According to the U.S. Consumer Product Safety Commission (CPSC), a member of the American National Standards Institute (ANSI), safeguards and standards put into place in recent years are making a significant positive impact on the safety of toys in the marketplace. These safeguards, CPSC says, have contributed to a dramatic decline in toy recalls since 2008. In 2010, there were a total of 44 toy recalls, compared to 50 in 2009 and 172 in 2008.
Among the safeguards cited by CPSC was the signing of H.R. 4040, the Consumer Product Safety Improvement Act of 2008 (CPSIA), which mandated the use of American National Standard ASTM F963, Standard Consumer Safety Specification for Toy Safety. The standard was developed by ASTM International, an ANSI member and audited designator.
ASTM F963 covers possible hazards in toys that may not be readily apparent and may be encountered during normal, intended use or reasonably foreseeable abuse. The document outlines requirements and test methods for toys intended for use by children under 14 years of age, and sets age limits for various requirements. These limits take into account the nature of the hazards as well as the expected mental or physical ability of a child to cope with the hazards.
H.R. 4040 also established stringent lead content and lead paint limits, and restricted the use of certain phthalates — chemical substances added to plastics to increase their flexibility, transparency, durability, and longevity.
"The toy industry has implemented rigorous standards and enhanced inspection and testing of toys to verify their compliance with the strict U.S. standards for toy safety," said Joan Lawrence, vice president of safety standards and government affairs for the Toy Industry Association (TIA), an ANSI member. "Protecting children will always be the industry's highest priority."
Lawrence is also chair of the ASTM Subcommittee responsible for the ASTM F963 toy safety standard.
Though toy recalls and toy-related deaths have declined, new statistics from CPSC show that toy-related injuries have actually increased from 152,000 in 2005 to 186,000 in 2009.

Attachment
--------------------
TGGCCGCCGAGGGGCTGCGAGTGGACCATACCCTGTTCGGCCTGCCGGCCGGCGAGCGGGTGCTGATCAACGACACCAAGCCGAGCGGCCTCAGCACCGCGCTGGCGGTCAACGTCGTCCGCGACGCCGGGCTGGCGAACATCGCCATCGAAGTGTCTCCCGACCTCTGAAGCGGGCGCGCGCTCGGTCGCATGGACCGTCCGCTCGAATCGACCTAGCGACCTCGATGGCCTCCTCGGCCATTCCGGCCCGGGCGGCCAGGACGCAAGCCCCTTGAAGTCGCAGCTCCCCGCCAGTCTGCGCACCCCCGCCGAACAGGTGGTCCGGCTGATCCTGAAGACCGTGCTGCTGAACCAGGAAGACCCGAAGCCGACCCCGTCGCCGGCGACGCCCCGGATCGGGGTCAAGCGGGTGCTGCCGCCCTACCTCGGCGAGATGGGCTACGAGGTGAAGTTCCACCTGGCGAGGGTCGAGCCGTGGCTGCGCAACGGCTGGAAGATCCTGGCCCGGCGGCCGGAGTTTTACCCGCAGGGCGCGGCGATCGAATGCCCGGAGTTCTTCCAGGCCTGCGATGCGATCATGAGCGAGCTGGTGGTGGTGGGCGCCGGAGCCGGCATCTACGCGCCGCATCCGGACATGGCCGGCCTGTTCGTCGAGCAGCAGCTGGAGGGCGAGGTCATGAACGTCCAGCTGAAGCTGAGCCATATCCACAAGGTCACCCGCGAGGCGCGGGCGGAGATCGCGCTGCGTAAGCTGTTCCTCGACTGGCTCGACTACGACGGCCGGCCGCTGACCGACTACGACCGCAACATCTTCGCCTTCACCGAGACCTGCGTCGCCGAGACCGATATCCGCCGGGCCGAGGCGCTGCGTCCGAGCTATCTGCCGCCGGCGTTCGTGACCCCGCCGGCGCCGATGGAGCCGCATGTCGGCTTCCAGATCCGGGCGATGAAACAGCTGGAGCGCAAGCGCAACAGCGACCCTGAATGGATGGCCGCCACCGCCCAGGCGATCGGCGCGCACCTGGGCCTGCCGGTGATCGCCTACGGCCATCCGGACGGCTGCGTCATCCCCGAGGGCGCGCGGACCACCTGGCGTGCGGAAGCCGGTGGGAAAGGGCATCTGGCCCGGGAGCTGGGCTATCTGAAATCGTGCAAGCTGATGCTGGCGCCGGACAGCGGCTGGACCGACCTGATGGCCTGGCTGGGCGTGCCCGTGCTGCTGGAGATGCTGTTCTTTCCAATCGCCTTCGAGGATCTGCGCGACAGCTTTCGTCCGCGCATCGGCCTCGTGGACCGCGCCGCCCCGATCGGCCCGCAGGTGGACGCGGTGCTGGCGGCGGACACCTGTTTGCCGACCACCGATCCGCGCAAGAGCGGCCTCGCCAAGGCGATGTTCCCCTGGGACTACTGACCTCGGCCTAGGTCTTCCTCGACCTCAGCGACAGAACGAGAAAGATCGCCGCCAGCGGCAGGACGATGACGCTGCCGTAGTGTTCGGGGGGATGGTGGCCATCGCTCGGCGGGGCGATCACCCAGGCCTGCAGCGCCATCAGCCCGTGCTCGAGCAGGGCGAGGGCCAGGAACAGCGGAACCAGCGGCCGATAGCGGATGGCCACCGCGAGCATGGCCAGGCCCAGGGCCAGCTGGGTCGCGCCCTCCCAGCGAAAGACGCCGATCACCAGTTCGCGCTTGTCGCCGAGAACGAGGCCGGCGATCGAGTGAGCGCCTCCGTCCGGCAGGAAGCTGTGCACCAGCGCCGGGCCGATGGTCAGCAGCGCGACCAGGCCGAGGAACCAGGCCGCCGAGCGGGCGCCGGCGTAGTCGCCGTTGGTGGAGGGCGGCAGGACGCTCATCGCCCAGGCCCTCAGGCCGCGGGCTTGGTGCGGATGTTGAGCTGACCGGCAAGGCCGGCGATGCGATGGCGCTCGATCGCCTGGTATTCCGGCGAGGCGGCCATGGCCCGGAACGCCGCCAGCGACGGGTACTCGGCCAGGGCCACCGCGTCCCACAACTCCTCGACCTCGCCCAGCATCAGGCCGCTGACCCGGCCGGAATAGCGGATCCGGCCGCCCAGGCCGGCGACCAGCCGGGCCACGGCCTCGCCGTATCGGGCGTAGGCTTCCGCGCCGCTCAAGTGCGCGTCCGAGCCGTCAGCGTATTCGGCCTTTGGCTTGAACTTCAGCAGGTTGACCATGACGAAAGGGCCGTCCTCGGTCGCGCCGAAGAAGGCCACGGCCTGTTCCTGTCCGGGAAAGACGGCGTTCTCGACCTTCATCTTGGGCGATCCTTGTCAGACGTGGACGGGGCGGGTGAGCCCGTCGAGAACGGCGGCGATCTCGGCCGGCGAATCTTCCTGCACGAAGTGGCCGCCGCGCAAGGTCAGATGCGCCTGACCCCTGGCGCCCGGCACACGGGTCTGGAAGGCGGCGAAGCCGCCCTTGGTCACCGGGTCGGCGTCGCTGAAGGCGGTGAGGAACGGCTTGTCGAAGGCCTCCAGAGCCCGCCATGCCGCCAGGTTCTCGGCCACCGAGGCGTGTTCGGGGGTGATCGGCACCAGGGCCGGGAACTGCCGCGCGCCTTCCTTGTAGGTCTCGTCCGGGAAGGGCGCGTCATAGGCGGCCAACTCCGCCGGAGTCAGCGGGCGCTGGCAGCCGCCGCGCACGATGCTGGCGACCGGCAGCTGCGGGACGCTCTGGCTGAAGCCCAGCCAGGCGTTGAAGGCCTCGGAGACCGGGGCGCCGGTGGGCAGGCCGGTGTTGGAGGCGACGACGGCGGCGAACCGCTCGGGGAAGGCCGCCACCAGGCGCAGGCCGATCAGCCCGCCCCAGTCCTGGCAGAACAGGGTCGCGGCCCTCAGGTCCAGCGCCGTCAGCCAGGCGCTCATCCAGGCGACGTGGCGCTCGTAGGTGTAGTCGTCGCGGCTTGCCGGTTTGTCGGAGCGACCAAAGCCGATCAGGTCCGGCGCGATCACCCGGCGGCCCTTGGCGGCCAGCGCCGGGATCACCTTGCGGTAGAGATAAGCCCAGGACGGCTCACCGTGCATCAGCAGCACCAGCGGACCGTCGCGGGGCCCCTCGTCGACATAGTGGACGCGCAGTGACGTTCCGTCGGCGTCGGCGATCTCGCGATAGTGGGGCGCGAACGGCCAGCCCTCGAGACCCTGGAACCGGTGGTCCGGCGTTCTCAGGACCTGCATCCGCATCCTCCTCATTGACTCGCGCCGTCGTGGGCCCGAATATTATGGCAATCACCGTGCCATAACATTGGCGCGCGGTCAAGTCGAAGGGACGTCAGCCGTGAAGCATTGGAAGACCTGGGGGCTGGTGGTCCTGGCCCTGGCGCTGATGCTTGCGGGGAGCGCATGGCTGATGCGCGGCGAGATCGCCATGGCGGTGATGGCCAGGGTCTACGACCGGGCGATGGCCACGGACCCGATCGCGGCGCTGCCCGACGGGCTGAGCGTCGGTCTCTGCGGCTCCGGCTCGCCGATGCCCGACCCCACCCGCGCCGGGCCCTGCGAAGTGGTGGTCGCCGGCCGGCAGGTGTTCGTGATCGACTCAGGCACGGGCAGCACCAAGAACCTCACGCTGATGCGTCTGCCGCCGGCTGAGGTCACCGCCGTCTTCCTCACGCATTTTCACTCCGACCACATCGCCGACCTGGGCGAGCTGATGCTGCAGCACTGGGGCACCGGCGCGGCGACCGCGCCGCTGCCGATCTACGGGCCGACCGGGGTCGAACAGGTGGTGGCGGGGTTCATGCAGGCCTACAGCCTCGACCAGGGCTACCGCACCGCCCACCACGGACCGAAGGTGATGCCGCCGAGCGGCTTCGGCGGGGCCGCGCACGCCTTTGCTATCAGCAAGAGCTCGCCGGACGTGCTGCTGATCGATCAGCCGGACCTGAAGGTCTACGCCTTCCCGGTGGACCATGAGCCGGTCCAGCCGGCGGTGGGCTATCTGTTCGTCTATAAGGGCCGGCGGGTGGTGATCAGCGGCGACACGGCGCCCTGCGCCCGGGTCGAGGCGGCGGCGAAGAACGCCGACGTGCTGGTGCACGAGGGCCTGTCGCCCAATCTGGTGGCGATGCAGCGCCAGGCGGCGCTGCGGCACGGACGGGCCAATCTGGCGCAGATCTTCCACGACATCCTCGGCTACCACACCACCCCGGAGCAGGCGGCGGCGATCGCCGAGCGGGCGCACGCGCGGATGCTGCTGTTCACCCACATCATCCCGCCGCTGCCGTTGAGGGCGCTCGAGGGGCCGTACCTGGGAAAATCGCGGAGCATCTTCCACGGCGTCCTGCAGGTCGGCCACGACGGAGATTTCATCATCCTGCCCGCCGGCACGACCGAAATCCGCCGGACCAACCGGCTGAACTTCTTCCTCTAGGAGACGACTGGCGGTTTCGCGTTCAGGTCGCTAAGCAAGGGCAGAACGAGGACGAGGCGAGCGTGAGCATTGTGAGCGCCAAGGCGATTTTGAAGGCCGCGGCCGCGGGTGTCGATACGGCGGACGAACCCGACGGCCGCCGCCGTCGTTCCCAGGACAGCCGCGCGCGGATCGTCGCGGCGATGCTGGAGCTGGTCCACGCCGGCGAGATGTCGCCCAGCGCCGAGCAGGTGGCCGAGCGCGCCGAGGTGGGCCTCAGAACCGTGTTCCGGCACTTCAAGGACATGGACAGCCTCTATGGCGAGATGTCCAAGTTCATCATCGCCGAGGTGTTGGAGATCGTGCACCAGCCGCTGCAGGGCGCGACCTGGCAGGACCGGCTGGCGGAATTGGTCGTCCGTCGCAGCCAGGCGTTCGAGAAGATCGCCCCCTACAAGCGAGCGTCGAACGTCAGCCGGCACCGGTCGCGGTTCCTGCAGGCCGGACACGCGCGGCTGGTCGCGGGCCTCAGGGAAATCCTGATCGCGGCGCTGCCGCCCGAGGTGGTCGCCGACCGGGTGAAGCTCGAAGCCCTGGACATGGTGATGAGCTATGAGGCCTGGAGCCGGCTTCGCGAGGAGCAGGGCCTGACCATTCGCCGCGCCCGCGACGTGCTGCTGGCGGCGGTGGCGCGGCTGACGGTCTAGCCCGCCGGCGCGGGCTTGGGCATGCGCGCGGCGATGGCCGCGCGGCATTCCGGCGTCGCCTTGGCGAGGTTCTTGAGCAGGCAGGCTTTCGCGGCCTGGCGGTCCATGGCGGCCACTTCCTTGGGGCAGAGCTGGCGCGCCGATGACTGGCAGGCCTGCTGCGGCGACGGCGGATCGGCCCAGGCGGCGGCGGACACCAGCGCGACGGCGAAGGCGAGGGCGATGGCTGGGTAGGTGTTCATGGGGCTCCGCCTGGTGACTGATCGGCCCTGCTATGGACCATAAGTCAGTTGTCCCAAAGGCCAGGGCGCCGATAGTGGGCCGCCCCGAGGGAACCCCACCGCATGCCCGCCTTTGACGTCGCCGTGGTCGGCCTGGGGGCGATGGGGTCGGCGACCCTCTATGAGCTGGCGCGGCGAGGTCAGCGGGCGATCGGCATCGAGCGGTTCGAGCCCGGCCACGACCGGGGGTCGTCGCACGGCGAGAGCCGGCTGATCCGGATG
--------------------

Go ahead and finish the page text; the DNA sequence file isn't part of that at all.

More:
Lawrence cautions that most injuries are the result of misusing a toy in a way that was not intended. Referring to "toy-related" rather than "toy-cause" injuries, Lawrence encourages parents and other caregivers to keep toys organized and off stairs or high-traffic areas in the home, and to keep toys away from unsupervised areas (pools, bathtubs, driveways or streets with traffic) so they don't lure a child into a dangerous situation.
The CPSC offered three similar steps to help parents and adults combat toy-related injuries:
1. Which Toy for Which Child - Always choose age appropriate toys.
2. Gear Up for Safety - Include safety gear whenever shopping for sports-related gifts or ride-on toys, including bicycles, skates, and scooters.
3. Location, Location, Location - Be aware of your child's surroundings during play. Young children should avoid playing with ride-on toys near automobile traffic, pools, or ponds. They also should avoid playing in indoor areas associated with hazards, such as kitchens and bathrooms, and in rooms with corded window blinds.
Safety should be a consideration before, during, and after the gifts are given. The CPSC recommends that all packaging and plastic wrappings on toys be immediately discarded before they become dangerous play things. Toys appropriate for older children should be kept away from younger siblings. And when it comes to toys with batteries, charging should always be supervised by adults, as chargers and adapters can pose thermal burn hazards to young children.
With these safeguards in mind, this year's holiday toyland can be much more Ho, ho, ho than Oh, oh, no! for kids across America.For additional toy safety information, watch CPSC's toy safety video and visit TIA's site, www.ToyInfo.org.